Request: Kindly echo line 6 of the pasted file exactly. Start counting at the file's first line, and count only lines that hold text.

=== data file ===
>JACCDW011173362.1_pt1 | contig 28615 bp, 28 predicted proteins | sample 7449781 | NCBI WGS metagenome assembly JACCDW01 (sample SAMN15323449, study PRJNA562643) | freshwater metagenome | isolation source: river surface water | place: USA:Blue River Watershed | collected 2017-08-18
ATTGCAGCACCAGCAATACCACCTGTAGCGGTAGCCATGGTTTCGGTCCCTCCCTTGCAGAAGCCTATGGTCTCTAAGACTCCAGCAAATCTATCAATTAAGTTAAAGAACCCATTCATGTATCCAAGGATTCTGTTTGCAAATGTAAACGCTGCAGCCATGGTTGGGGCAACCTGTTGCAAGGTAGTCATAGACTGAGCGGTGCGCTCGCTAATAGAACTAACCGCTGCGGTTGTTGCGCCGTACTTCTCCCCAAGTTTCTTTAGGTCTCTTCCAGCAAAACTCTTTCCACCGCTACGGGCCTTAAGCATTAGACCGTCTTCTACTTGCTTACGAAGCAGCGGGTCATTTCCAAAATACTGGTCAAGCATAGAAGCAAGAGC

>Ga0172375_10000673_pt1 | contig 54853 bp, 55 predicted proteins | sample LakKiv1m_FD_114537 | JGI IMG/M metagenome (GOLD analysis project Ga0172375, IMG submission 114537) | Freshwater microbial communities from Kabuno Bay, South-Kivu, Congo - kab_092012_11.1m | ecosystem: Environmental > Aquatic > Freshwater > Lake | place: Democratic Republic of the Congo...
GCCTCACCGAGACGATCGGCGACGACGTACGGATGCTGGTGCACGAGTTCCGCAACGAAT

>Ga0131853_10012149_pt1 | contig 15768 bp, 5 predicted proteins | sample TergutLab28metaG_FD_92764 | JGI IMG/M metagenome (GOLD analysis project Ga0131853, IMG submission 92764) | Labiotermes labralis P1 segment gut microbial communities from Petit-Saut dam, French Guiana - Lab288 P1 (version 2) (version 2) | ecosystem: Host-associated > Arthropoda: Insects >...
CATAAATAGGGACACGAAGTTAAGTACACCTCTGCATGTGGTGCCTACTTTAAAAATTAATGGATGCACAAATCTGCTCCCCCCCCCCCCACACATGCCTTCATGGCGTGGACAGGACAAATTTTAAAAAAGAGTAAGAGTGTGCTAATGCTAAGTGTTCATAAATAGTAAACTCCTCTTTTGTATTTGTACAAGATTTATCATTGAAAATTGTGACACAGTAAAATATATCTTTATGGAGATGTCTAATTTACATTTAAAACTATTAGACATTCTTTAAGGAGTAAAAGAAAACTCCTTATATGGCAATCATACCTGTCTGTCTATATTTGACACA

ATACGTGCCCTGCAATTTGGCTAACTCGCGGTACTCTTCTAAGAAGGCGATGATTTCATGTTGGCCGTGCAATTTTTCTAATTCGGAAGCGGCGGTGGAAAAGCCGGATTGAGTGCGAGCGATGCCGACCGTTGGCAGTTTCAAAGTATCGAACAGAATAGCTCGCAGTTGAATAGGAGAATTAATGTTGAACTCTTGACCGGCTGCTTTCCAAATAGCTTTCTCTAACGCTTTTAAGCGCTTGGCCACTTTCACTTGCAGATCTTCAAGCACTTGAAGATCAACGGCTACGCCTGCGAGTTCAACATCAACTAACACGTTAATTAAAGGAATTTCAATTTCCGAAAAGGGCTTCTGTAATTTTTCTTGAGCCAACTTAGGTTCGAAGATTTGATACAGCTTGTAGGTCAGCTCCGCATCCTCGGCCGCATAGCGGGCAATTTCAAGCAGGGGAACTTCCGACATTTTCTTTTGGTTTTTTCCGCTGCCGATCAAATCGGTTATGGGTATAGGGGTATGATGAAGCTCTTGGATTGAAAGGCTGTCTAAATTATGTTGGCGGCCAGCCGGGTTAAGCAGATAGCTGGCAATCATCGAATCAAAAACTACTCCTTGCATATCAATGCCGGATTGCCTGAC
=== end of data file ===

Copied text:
CATAAATAGGGACACGAAGTTAAGTACACCTCTGCATGTGGTGCCTACTTTAAAAATTAATGGATGCACAAATCTGCTCCCCCCCCCCCCACACATGCCTTCATGGCGTGGACAGGACAAATTTTAAAAAAGAGTAAGAGTGTGCTAATGCTAAGTGTTCATAAATAGTAAACTCCTCTTTTGTATTTGTACAAGATTTATCATTGAAAATTGTGACACAGTAAAATATATCTTTATGGAGATGTCTAATTTACATTTAAAACTATTAGACATTCTTTAAGGAGTAAAAGAAAACTCCTTATATGGCAATCATACCTGTCTGTCTATATTTGACACA